The first configuration option we are going to change is the listening options for your server.  By default, the server is setup to listen only on the local loopback address (127.0.0.1).  We are going to change this to listen on all interfaces on your server.  Replace the following lines inside the options { } clause of the configuration file.

        listen-on port 53 { any; };
        listen-on-v6 port 53 { any; };

 

ACLs (Access Control Lists)

We are now going to add some ACL (Access Control List) rules to the configuration.  These ACLs will be used to extend the security settings for the query lookup options as well as the recursive query options. The first rule–which we’ll call “allowed-queries”–will be used to allow any source address to query your DNS server. The second rule–we’ll call this one “allowed-recursion”–will be used to restrict recursive lookup to only the localhost address.

Add the below ACL policy rules just above the options { } clause.

// ACL - Allow queries from ANY source address
acl "allowed-queries" {
     any;
};

// ACL - Allow recursion from LOCALHOST only.
acl "allowed-recursion" {
    127.0.0.1;
     ::1;
};

options {
    ...
};

Next, we are going to change the configuration value of the allow-query statement variable to use the new ACL we just created. The allow-query statement defines who (i.e., source networks) are allowed to query your DNS server.  Replace the following line inside the options { } clause of the configuration file.

     allow-query     { "allowed-queries"; };

Restricting Recursion

Now we need to secure the recursion lookup permission on your server.  Recursion is a technique in which a DNS server queries other DNS servers on behalf of the requesting client to fully resolve the name, and then sends an answer back to the client. Attackers can use this technique to cause DNS servers with open recursion enabled to unwittingly participate in a DDoS (Distributed Denial of Service) attack. Therefore, if a DNS server in your network is not intended to receive recursive queries, recursion should be disabled on that server or secured not to allow unauthorized sources to use this technique.

By default, the BIND DNS server is configured to allow any source IP to request recursion. We are going to add a configuration variable to restrict who can use this server for recursive requests using the second ACL that we created– “allowed-recursion”.  Add the following statement inside the options { } clause of the configuration file, just below the statement recursion yes;.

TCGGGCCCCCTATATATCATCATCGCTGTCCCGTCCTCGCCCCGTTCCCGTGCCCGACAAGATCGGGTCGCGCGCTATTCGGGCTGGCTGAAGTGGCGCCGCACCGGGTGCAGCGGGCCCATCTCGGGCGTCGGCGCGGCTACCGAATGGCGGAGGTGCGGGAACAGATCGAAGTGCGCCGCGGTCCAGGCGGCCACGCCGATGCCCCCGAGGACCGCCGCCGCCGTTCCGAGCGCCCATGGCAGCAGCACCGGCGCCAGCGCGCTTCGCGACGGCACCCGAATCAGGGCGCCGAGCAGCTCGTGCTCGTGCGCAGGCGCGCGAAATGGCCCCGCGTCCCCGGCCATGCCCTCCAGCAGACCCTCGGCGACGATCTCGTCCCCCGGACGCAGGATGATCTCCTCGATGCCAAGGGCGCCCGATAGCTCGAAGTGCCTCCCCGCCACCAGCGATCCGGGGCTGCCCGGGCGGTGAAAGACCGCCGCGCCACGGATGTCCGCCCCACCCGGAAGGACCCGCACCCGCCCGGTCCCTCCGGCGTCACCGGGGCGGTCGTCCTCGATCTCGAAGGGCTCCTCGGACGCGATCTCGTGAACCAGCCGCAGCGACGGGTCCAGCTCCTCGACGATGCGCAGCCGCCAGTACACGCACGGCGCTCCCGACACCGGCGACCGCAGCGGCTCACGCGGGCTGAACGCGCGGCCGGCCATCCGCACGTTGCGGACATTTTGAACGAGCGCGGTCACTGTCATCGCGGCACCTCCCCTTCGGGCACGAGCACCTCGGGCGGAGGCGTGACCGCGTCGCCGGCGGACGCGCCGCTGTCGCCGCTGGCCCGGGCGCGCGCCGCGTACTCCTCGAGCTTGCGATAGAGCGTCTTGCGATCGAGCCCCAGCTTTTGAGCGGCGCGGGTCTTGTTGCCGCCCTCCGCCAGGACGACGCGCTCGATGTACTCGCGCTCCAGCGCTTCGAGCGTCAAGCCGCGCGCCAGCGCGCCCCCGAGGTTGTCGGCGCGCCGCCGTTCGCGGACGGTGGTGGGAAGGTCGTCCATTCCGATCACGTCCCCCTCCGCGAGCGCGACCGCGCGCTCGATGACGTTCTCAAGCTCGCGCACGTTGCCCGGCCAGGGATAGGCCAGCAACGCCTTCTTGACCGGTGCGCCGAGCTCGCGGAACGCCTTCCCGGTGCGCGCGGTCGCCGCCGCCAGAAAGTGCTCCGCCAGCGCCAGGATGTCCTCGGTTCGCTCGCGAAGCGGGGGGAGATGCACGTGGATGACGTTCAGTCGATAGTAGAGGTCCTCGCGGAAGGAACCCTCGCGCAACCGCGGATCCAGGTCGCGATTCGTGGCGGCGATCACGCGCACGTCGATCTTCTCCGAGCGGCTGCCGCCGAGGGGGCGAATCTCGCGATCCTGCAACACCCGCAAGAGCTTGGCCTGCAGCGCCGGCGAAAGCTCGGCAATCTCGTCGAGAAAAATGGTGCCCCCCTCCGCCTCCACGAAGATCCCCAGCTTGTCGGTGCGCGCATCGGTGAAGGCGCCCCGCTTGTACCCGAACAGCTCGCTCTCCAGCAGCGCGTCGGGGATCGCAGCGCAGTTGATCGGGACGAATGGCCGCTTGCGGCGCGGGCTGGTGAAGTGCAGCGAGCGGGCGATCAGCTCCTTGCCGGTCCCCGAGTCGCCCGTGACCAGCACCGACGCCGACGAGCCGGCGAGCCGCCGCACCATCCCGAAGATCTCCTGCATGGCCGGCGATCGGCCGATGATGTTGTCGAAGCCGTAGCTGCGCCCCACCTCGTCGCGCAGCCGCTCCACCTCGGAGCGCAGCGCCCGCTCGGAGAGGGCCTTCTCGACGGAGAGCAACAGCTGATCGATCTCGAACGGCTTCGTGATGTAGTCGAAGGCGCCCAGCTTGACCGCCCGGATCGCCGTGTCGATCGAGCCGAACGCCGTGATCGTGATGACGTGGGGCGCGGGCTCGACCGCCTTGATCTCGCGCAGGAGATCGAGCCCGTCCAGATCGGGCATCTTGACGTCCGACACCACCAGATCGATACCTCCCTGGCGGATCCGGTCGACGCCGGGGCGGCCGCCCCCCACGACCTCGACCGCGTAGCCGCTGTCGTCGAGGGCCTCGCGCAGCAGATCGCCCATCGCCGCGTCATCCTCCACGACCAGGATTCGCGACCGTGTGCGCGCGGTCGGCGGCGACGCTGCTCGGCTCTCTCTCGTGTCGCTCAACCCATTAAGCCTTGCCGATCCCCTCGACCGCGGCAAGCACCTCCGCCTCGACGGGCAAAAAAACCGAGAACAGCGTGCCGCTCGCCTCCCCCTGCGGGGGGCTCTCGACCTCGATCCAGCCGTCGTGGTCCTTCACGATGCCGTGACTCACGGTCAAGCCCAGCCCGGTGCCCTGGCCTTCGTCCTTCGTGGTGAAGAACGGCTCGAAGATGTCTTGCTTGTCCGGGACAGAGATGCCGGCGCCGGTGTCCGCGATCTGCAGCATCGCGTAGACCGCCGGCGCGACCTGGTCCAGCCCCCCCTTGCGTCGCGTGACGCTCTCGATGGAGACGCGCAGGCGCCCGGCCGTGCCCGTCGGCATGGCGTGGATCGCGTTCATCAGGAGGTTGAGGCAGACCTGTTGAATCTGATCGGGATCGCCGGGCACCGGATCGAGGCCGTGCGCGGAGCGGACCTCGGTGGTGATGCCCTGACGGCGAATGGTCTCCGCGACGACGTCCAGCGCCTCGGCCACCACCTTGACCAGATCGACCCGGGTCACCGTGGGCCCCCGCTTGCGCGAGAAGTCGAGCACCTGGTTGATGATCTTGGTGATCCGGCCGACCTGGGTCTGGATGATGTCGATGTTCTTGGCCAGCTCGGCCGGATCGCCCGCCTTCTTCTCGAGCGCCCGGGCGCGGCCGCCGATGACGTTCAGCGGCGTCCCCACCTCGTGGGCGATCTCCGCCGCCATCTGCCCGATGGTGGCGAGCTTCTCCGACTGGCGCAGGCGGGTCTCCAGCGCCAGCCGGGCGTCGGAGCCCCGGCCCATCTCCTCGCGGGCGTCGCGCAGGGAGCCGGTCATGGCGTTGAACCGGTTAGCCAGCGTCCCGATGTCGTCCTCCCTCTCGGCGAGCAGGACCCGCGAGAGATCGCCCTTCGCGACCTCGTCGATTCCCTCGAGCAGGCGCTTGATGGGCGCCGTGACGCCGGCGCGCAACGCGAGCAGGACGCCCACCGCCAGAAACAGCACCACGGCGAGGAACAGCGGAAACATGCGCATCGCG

recursion yes;
     allow-recursion { "allowed-recursion"; };

We are now going to add an include statement to the configuration file.  This statement will be used to include the authoritative zone data (domains) that your server will be configured to respond to. Add the following line below the close of the option { } clause, just after the last include statement.

include "/etc/zones.conf";

We have now completed the configuration changes in the etc/named.conf configuration file.  You can now save and exit your changes.

.

New named.conf File

For review, your etc/named.conf configuration file should now look like the below:

//
// named.conf
//
// Provided by Red Hat bind package to configure the ISC BIND named(8) DNS
// server as a caching only nameserver (as a localhost DNS resolver only).
//
// See /usr/share/doc/bind*/sample/ for example named configuration files.
//

// ACL - Allow queries from ANY source address
acl "allowed-queries" {
     any;
};

// ACL - Allow recursion from LOCALHOST only.
acl "allowed-recursion" {
    127.0.0.1;
    ::1;
};

options {
        listen-on port 53 { any; };
        listen-on-v6 port 53 { any; };
        directory       "/var/named";
        dump-file       "/var/named/data/cache_dump.db";
        statistics-file "/var/named/data/named_stats.txt";
        memstatistics-file "/var/named/data/named_mem_stats.txt";
        allow-query     { "allowed-queries"; };
        recursion yes;
        allow-recursion { "allowed-recursion"; };

        dnssec-enable yes;
        dnssec-validation yes;
        dnssec-lookaside auto;

        /* Path to ISC DLV key */
        bindkeys-file "/etc/named.iscdlv.key";

        managed-keys-directory "/var/named/dynamic";
};

logging {
        channel default_debug {
                file "data/named.run";
                severity dynamic;
        };
};

zone "." IN {
        type hint;
        file "named.ca";
};

include "/etc/named.rfc1912.zones";
include "/etc/named.root.key";
include "/etc/zones.conf";

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4 – Adding Your First Zone (Domain)

We are now going to add your first zone that your DNS server will be authoritative for.  We will be using a testing domain (example.tld) for this step as the example.

First, we will create a new file in the directory var/named/fwd-zones that we created earlier.

touch var/named/fwd-zones/example.tld.zone;
chown named:named var/named/fwd-zones/example.tld.zone;

Next, we are going to add the example zone record data for this domain.  Edit the new file that we just created and add the zone data to the configuration file.

nano var/named/fwd-zones/example.tld.zone

Zone Data

; zone file for example.tld
$TTL 14400     ; 4 hours - default TTL for zone
$ORIGIN example.tld.

;; SOA Resource Record
@             IN      SOA   ns1.example.tld. hostmaster.example.tld. (
                        2015010100 ; se = serial number
                        12h        ; ref = refresh